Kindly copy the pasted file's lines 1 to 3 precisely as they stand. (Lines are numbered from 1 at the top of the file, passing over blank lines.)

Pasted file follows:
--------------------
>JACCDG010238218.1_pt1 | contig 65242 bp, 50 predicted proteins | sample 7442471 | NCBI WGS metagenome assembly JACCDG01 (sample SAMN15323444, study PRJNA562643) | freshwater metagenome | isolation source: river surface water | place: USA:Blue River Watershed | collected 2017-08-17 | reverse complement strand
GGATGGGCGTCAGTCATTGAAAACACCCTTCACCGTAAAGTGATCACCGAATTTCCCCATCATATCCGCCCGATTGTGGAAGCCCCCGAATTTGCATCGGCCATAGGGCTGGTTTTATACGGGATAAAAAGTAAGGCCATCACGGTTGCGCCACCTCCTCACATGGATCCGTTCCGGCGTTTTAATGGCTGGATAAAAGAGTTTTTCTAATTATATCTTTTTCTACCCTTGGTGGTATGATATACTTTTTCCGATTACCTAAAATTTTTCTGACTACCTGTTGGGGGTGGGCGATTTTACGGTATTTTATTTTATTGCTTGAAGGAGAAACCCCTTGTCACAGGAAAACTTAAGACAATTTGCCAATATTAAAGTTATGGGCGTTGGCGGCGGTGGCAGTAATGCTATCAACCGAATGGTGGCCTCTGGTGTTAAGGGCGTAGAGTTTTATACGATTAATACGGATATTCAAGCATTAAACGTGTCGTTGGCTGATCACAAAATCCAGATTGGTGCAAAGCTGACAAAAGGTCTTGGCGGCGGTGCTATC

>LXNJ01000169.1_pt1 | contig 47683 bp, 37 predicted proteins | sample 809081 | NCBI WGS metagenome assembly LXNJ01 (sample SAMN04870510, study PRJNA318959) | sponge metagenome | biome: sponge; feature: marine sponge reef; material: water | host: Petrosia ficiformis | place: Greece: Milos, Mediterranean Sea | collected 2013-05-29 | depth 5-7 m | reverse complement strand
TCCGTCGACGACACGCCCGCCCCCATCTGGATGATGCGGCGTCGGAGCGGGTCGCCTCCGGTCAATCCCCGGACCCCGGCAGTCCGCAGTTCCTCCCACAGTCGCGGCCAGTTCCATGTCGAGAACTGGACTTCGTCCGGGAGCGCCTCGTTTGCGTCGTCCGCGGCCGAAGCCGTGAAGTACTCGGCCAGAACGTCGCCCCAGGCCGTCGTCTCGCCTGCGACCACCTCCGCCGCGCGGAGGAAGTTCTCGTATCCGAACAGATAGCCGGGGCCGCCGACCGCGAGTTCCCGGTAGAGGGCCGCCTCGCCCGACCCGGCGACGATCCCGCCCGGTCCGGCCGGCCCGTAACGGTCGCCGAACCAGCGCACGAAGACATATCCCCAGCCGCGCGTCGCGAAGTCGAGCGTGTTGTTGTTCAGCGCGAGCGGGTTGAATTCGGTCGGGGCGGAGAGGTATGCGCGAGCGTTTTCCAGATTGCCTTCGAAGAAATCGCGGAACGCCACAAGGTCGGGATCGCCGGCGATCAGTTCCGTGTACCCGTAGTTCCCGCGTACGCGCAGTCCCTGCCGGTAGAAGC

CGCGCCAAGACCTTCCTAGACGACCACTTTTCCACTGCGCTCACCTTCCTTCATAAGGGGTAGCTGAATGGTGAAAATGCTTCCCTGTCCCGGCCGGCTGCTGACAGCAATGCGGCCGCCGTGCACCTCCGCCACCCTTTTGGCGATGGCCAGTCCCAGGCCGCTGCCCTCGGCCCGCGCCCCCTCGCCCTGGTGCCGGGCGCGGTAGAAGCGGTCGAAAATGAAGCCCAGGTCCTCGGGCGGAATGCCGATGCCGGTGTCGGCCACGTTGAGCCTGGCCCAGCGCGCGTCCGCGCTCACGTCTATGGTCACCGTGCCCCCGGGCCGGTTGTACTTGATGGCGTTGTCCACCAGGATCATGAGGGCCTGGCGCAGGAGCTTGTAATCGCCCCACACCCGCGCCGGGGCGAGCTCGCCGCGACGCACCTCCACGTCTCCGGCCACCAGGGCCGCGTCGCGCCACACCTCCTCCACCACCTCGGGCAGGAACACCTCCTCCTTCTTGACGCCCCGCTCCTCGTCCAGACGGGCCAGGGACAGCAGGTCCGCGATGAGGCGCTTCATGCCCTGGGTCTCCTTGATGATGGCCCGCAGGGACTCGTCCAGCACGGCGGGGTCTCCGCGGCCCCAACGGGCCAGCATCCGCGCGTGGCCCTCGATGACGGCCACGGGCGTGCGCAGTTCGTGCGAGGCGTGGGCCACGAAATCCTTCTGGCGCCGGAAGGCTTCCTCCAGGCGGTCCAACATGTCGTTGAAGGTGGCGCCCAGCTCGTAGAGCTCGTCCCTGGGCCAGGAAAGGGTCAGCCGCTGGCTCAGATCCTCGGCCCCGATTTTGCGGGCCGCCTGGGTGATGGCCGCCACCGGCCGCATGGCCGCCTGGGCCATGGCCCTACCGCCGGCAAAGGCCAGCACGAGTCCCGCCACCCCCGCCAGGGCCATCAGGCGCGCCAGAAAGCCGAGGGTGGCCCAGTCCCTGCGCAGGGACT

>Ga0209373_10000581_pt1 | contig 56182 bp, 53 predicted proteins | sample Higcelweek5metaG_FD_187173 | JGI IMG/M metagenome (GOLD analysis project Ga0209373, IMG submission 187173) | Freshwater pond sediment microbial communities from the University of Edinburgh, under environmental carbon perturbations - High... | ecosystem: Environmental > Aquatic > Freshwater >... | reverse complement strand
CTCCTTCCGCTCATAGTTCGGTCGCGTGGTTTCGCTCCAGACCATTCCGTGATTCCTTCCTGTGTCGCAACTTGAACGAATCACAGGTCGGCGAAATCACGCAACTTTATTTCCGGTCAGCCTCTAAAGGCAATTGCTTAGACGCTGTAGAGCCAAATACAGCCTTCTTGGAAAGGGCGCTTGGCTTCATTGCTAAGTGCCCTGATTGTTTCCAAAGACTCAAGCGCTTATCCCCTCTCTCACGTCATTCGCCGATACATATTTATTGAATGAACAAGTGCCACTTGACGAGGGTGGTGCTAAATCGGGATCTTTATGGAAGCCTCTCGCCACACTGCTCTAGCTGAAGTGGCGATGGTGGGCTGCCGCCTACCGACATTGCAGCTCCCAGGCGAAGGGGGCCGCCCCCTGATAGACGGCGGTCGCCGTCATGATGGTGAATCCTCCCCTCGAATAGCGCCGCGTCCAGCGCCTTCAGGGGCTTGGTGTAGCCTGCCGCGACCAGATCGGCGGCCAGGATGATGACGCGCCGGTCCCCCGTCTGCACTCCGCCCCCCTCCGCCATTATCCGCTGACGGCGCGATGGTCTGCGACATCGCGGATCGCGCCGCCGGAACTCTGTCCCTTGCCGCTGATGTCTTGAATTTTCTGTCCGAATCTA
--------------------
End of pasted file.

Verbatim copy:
>JACCDG010238218.1_pt1 | contig 65242 bp, 50 predicted proteins | sample 7442471 | NCBI WGS metagenome assembly JACCDG01 (sample SAMN15323444, study PRJNA562643) | freshwater metagenome | isolation source: river surface water | place: USA:Blue River Watershed | collected 2017-08-17 | reverse complement strand
GGATGGGCGTCAGTCATTGAAAACACCCTTCACCGTAAAGTGATCACCGAATTTCCCCATCATATCCGCCCGATTGTGGAAGCCCCCGAATTTGCATCGGCCATAGGGCTGGTTTTATACGGGATAAAAAGTAAGGCCATCACGGTTGCGCCACCTCCTCACATGGATCCGTTCCGGCGTTTTAATGGCTGGATAAAAGAGTTTTTCTAATTATATCTTTTTCTACCCTTGGTGGTATGATATACTTTTTCCGATTACCTAAAATTTTTCTGACTACCTGTTGGGGGTGGGCGATTTTACGGTATTTTATTTTATTGCTTGAAGGAGAAACCCCTTGTCACAGGAAAACTTAAGACAATTTGCCAATATTAAAGTTATGGGCGTTGGCGGCGGTGGCAGTAATGCTATCAACCGAATGGTGGCCTCTGGTGTTAAGGGCGTAGAGTTTTATACGATTAATACGGATATTCAAGCATTAAACGTGTCGTTGGCTGATCACAAAATCCAGATTGGTGCAAAGCTGACAAAAGGTCTTGGCGGCGGTGCTATC

>LXNJ01000169.1_pt1 | contig 47683 bp, 37 predicted proteins | sample 809081 | NCBI WGS metagenome assembly LXNJ01 (sample SAMN04870510, study PRJNA318959) | sponge metagenome | biome: sponge; feature: marine sponge reef; material: water | host: Petrosia ficiformis | place: Greece: Milos, Mediterranean Sea | collected 2013-05-29 | depth 5-7 m | reverse complement strand